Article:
The purpose of the following guidelines is to state the minimum and not the maximum standards of educational fair use under Section 107 of the Copyright Act of 1976. The parties agree that the conditions determining the extent of permissible copying for educational purposes may change in the future, that certain types of copying permitted under these guidelines may not be permissible in the future, and conversely that in the future other types of copying not permitted under these guidelines may be permissible under revised guidelines.

Moreover, the following statement of guidelines is not intended to limit the types of copying permitted under the standards of fair use under judicial decision and which are stated in Section 107 of the act. There may be instances in which copying which does not fall under the guidelines stated below may nonetheless be permitted under the criteria of fair use.

Guidelines
Single Copying for Teachers

A single copy may be made of any of the following by or for a teacher at his or her individual request for his or her scholarly research or use in teaching or preparation to teach a class:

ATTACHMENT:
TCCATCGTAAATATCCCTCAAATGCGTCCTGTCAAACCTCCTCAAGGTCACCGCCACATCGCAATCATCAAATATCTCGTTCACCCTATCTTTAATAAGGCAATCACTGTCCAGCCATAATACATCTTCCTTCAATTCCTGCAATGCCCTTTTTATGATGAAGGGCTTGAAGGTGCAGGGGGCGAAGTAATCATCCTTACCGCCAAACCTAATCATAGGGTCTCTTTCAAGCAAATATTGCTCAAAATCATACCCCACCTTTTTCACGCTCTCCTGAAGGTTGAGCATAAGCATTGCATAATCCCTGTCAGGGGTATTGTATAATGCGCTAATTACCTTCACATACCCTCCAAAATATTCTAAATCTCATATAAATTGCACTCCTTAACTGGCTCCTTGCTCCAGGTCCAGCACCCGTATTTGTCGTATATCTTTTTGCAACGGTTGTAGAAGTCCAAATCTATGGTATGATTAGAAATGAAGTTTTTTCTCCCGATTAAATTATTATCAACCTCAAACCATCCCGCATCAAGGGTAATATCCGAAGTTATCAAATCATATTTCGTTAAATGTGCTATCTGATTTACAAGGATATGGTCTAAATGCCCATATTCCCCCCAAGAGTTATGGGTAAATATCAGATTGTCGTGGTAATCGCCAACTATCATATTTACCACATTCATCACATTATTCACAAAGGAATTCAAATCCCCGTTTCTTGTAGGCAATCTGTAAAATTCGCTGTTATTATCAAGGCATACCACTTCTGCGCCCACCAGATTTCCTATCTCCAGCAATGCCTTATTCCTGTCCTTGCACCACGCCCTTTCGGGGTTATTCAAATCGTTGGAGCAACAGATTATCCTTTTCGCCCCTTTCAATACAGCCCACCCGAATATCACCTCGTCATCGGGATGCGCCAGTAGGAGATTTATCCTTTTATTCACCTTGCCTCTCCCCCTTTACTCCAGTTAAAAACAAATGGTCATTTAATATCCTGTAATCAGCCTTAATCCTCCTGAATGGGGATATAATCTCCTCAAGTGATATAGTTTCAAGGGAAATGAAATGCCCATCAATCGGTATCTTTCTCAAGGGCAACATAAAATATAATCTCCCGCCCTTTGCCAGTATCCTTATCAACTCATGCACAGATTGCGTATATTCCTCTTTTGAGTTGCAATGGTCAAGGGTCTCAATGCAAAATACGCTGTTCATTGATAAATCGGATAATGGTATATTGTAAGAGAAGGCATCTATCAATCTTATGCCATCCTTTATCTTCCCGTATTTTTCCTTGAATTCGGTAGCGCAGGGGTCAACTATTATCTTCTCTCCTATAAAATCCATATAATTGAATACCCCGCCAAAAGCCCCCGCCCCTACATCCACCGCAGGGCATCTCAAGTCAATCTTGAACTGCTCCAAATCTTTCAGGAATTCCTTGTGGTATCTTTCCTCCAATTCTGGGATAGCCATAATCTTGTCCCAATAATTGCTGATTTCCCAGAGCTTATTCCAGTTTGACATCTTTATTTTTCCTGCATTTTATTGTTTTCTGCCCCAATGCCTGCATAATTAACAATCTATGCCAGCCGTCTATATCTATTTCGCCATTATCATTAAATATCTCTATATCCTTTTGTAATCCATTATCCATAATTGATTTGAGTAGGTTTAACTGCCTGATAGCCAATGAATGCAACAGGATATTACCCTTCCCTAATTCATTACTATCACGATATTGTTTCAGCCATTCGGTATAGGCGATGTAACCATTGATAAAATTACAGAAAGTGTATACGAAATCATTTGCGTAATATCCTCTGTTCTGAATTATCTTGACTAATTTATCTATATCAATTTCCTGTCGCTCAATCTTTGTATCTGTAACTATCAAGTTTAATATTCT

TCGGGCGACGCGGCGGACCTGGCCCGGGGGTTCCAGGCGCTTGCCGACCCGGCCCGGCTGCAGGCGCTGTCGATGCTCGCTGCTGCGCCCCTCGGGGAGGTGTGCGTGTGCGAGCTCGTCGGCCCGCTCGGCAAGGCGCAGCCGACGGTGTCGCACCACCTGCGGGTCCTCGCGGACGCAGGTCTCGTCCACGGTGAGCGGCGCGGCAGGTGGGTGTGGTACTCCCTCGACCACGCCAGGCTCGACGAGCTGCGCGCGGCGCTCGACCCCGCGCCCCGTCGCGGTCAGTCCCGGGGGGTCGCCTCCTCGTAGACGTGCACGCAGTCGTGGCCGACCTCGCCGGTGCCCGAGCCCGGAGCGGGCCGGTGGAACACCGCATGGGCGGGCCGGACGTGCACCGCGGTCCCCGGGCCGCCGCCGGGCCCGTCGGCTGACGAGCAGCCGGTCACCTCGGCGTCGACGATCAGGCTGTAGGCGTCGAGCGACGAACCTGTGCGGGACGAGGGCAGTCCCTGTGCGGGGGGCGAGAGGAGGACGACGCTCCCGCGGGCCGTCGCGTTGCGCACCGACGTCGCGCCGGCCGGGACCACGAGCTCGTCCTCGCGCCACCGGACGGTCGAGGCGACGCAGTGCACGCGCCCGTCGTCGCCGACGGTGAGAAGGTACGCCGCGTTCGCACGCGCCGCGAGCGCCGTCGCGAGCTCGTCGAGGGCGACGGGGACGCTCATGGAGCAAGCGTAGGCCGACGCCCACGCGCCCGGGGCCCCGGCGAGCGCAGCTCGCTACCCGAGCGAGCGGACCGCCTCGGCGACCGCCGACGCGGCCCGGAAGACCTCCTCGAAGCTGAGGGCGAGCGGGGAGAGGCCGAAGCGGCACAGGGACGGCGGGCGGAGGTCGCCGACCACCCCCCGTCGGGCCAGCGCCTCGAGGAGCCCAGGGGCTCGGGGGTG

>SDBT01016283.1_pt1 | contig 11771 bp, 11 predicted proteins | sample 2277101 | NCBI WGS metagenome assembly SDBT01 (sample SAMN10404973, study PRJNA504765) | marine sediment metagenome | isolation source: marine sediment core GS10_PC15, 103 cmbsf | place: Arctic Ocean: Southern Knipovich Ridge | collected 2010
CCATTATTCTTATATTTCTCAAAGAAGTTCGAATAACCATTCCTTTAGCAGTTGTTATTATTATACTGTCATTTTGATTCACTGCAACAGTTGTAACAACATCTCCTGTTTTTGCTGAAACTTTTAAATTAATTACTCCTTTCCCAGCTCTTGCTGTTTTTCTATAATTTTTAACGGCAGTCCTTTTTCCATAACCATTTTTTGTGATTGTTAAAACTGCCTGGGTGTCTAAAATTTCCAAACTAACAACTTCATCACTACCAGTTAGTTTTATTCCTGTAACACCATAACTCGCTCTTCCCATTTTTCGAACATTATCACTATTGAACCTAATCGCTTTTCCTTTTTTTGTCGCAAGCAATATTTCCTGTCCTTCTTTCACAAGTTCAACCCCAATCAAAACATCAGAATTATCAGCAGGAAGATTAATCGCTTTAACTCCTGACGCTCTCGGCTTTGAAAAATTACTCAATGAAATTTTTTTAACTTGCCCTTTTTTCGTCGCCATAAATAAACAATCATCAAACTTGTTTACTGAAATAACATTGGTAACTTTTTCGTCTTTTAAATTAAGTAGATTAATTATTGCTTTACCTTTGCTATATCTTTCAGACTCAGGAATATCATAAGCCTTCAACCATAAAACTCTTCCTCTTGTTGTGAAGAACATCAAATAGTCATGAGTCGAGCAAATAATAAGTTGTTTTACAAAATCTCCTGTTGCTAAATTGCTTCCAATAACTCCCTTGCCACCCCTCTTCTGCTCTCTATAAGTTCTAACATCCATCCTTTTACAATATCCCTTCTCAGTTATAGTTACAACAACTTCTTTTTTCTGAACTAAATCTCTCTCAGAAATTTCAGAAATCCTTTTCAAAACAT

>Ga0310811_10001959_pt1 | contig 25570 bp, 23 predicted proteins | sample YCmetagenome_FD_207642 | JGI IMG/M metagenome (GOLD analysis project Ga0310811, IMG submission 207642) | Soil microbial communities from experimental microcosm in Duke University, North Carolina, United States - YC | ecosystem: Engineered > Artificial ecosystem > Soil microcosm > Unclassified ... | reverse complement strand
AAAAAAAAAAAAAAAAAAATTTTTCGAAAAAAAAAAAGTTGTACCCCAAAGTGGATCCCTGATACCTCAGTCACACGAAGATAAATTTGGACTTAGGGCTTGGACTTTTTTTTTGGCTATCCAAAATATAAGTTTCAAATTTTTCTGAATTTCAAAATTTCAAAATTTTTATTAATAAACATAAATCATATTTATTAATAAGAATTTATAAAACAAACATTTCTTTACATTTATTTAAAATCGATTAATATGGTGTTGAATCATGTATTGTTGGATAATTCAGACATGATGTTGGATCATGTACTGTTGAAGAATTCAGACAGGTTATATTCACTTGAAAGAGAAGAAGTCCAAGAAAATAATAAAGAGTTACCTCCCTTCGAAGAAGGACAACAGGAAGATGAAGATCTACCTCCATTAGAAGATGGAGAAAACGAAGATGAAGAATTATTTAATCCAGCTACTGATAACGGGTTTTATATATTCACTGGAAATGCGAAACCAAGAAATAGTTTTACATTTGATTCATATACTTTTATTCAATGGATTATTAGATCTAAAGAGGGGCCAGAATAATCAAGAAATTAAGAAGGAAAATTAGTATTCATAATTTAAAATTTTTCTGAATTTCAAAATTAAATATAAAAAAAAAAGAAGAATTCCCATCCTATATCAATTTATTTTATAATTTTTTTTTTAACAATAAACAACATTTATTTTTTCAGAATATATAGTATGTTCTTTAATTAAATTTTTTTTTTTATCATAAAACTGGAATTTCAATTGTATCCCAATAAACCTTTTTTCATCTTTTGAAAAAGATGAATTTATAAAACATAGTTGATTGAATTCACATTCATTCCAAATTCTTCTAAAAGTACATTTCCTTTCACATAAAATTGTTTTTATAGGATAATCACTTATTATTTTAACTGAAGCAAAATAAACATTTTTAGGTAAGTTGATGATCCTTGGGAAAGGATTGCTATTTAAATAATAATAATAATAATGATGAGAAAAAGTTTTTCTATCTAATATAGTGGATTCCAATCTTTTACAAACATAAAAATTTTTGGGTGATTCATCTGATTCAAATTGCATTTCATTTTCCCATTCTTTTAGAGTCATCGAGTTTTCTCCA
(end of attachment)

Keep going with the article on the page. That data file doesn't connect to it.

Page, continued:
1. A chapter from a book;
  2. An article from a periodical or newspaper;
  3. A short story, short essay or short poem, whether or not from a collective work;
  4. A chart, graph, diagram, drawing, cartoon or picture from a book, periodical or newspaper.
Multiple Copies for Classroom Use

Multiple copies (not to exceed in any event more than one copy per pupil in a course) may be made by or for the teacher conducting the course for classroom use or discussion provided that

  1. The copying meets the tests of brevity and spontaneity as defined below;
  2. The copying meets the cumulative effect test as defined below; and,
  3. Each copy includes a notice of copyright.
Definitions
Brevity
  1. Poetry: (a) A complete poem if less than 250 words and if printed on not more than two pages or (b) from a longer poem, an excerpt of not more than 250 words.